Chances are, this isn’t your first time Googling removing body hair. The upside: There’s no shortage of options, as you’ve probably already realized. The downside: It usually takes a bit of experimenting to decide which is the right kind for you.
Let’s imagine those options situated on a spectrum. On the far left, we have shaving. It’s fast and painless, but the hair grows back in a matter of a few days. We’ll find waxing a few spots to the right. It’ll keep you hairless for up to a few weeks, but it can really irritate your skin. And, let’s be honest, it hurts like hell. Holding down the far right end of the spectrum, there’s electrolysis, which is the only FDA-approved treatment for permanent hair removal. But it can be time-consuming, costly, and, above all, painful.
Situated somewhere in between waxing and electrolysis is laser hair removal, which is considered a semi-permanent hair-removal option. What’s that mean, exactly? You shouldn’t expect to be perfectly smooth after a treatment, but it will remove most of the hair. New hair may crop up later on, which will require a touch-up, but it’ll grow in finer and lighter than it was before. And the overall effects of the treatment are lasting.
So, how does it work and, more importantly, does it hurt?
How it works
Laser hair removal targets the hair follicle. Even more specifically, it targets the pigment cells that reside in the hair follicle and then burns the follicle and the root. This is how that will look like from your perspective: An instrument’s pressed to your skin. That instrument will produce a laser beam, which will pass through your skin and damage the follicles.
The thought of burning anything on your body may sound painful, but it all happens so quickly that the most you should feel is a warm sensation and maybe some itchiness that should disappear completely within 20 minutes to two hours of the treatment. And even that should become progressively milder with each treatment.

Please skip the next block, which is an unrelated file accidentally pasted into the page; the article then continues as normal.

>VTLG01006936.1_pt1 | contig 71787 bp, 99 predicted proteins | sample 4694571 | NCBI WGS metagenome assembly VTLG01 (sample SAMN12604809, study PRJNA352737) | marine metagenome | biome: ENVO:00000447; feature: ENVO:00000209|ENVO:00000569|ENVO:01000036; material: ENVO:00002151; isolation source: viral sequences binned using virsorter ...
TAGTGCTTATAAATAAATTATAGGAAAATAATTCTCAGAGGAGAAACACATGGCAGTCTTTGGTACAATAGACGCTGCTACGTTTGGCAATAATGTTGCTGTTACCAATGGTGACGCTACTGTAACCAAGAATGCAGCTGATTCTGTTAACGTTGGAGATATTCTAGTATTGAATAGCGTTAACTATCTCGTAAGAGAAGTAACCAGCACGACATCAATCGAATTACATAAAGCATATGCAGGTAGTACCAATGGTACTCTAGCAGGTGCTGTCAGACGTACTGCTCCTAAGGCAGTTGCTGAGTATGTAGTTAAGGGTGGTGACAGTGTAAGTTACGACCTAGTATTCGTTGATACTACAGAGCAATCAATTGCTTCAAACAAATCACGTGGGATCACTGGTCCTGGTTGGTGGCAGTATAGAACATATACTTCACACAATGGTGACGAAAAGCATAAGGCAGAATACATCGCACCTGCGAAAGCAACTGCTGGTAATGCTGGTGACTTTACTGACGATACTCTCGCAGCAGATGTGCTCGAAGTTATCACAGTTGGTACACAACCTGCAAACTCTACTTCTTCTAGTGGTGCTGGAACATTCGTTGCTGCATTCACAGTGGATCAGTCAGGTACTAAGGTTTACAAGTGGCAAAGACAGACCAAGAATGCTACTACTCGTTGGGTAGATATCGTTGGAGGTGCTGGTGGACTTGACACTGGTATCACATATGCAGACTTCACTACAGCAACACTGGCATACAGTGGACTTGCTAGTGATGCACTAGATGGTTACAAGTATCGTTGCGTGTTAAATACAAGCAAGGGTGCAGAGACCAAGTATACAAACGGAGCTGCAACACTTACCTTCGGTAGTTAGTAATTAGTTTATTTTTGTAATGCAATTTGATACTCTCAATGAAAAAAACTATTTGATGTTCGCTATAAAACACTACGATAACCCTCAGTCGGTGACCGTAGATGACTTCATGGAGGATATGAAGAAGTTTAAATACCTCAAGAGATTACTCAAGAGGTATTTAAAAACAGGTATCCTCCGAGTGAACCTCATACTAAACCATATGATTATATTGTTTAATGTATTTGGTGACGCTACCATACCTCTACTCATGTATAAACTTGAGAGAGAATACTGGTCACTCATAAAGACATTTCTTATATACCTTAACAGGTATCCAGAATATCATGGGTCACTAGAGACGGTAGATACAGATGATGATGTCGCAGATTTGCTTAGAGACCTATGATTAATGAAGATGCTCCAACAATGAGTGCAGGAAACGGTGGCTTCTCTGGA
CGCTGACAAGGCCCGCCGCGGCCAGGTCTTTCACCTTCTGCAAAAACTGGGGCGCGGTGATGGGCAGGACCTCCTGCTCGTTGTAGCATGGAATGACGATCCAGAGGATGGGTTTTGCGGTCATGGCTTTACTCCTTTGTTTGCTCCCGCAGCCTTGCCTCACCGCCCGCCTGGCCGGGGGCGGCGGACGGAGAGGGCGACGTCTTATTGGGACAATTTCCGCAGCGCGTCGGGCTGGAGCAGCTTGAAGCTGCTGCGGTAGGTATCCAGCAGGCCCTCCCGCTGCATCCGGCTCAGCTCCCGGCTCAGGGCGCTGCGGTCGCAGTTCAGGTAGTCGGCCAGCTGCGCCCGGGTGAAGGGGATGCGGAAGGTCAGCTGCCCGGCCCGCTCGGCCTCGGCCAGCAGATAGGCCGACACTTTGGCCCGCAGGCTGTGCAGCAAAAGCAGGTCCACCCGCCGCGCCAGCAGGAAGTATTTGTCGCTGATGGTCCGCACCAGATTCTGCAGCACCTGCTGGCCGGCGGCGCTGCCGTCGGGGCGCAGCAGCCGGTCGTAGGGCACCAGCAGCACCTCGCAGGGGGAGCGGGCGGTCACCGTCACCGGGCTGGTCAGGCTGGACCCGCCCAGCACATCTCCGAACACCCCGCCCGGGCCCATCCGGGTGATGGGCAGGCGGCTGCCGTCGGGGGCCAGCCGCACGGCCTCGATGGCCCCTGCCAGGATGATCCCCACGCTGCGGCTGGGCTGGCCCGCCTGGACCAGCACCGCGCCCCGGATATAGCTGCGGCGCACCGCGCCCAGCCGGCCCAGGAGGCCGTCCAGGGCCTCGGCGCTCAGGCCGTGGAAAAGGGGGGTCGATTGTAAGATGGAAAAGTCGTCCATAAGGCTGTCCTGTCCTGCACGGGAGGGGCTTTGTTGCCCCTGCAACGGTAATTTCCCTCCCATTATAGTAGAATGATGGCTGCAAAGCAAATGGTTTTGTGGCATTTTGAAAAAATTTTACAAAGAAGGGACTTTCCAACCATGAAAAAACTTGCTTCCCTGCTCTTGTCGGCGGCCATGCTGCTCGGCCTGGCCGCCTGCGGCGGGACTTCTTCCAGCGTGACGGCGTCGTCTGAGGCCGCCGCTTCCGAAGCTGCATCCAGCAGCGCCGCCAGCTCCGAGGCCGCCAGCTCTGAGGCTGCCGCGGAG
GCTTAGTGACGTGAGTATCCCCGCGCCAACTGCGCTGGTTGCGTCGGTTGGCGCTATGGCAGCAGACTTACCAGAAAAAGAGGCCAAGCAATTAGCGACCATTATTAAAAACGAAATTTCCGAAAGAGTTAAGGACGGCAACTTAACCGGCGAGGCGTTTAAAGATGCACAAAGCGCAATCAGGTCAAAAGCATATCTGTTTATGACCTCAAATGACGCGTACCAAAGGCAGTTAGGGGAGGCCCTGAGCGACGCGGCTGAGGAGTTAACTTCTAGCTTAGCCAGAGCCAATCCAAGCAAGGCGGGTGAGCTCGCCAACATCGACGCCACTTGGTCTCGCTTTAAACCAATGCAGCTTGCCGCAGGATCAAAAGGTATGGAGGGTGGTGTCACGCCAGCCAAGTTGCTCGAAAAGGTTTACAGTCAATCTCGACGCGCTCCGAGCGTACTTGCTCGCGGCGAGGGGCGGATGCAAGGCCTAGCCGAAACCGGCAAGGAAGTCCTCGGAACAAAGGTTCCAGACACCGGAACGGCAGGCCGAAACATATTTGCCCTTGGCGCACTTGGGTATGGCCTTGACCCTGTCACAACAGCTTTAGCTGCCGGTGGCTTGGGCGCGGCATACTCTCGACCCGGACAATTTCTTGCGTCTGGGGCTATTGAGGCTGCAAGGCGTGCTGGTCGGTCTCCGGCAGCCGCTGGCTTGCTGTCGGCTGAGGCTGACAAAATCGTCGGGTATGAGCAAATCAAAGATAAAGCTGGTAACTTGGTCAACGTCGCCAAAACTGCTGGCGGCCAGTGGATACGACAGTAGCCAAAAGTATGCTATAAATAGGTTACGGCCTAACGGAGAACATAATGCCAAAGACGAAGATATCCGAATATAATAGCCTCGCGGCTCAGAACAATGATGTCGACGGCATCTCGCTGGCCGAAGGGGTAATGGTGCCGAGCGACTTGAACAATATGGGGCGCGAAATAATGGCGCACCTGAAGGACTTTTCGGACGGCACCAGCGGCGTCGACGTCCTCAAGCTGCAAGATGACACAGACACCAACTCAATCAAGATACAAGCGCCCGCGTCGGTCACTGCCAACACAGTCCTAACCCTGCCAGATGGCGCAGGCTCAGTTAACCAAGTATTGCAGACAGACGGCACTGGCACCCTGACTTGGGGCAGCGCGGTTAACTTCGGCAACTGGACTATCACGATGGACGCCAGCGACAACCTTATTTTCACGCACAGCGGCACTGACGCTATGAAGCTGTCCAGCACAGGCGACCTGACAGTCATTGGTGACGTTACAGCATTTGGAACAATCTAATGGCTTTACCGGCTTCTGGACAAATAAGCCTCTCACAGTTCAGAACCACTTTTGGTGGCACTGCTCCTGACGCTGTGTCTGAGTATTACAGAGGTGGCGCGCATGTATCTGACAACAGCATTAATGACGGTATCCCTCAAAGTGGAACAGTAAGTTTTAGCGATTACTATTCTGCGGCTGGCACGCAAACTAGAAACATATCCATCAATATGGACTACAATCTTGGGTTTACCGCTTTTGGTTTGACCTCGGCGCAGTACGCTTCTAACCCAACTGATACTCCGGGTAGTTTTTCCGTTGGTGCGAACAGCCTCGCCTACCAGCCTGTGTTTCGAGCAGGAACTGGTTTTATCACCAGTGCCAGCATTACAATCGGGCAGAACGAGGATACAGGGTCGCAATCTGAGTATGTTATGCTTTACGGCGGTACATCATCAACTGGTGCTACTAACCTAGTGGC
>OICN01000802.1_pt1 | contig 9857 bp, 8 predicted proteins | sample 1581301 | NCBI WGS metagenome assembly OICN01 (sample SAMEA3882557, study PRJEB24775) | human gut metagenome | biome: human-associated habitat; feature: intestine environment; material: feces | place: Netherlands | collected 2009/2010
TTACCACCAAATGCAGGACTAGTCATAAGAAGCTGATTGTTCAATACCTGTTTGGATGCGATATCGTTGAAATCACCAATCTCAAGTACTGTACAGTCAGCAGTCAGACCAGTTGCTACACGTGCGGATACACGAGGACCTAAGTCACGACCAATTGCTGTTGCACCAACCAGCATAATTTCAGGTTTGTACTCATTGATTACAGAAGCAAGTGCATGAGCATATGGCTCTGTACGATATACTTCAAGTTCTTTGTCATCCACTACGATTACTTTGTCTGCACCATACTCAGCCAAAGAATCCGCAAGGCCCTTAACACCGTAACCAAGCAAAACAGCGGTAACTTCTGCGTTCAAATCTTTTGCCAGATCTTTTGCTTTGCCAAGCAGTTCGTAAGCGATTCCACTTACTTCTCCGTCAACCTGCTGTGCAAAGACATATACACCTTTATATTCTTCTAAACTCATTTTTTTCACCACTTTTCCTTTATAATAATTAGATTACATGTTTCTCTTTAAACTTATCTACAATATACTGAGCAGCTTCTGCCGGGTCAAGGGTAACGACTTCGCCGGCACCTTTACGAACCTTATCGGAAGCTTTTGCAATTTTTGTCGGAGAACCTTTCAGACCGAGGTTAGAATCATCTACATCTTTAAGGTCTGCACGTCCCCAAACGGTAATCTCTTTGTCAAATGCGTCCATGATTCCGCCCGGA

As to how many treatments you’ll need, it varies from person to person and depends on the area you’re having treated. Typically, patients will come in for four treatments with three to four weeks between them. The reason for the timing is because we need to catch each follicle in the right growth stage. That said, you’ll notice a change in your hair growth after a single treatment.
As to how long a treatment lasts, expect about 20 minutes for a small area, like the chin, and up to an hour-and-a-half for a leg or the back.
What to look for
A couple other points to consider: Because laser hair removal targets the melanin (dark pigment) in hair follicles, the darker your skin, the harder it is to distinguish between the skin color and pigment in the follicles. You’ll still be able to get good results, but it may take more treatments than it would for someone with light skin and dark hair.
You also want to make sure that you find a board-certified dermatologist who’s trained and experienced in the procedure. Laser hair removal isn’t taught in medical school, so even doctors need training and certification. If you take your chances with an untrained technician, laser hair removal could result in blistering or scarring.
A properly trained dermatologist will ask about your medical history and any skin conditions you may have—and will always be able to answer any concerns that crop up.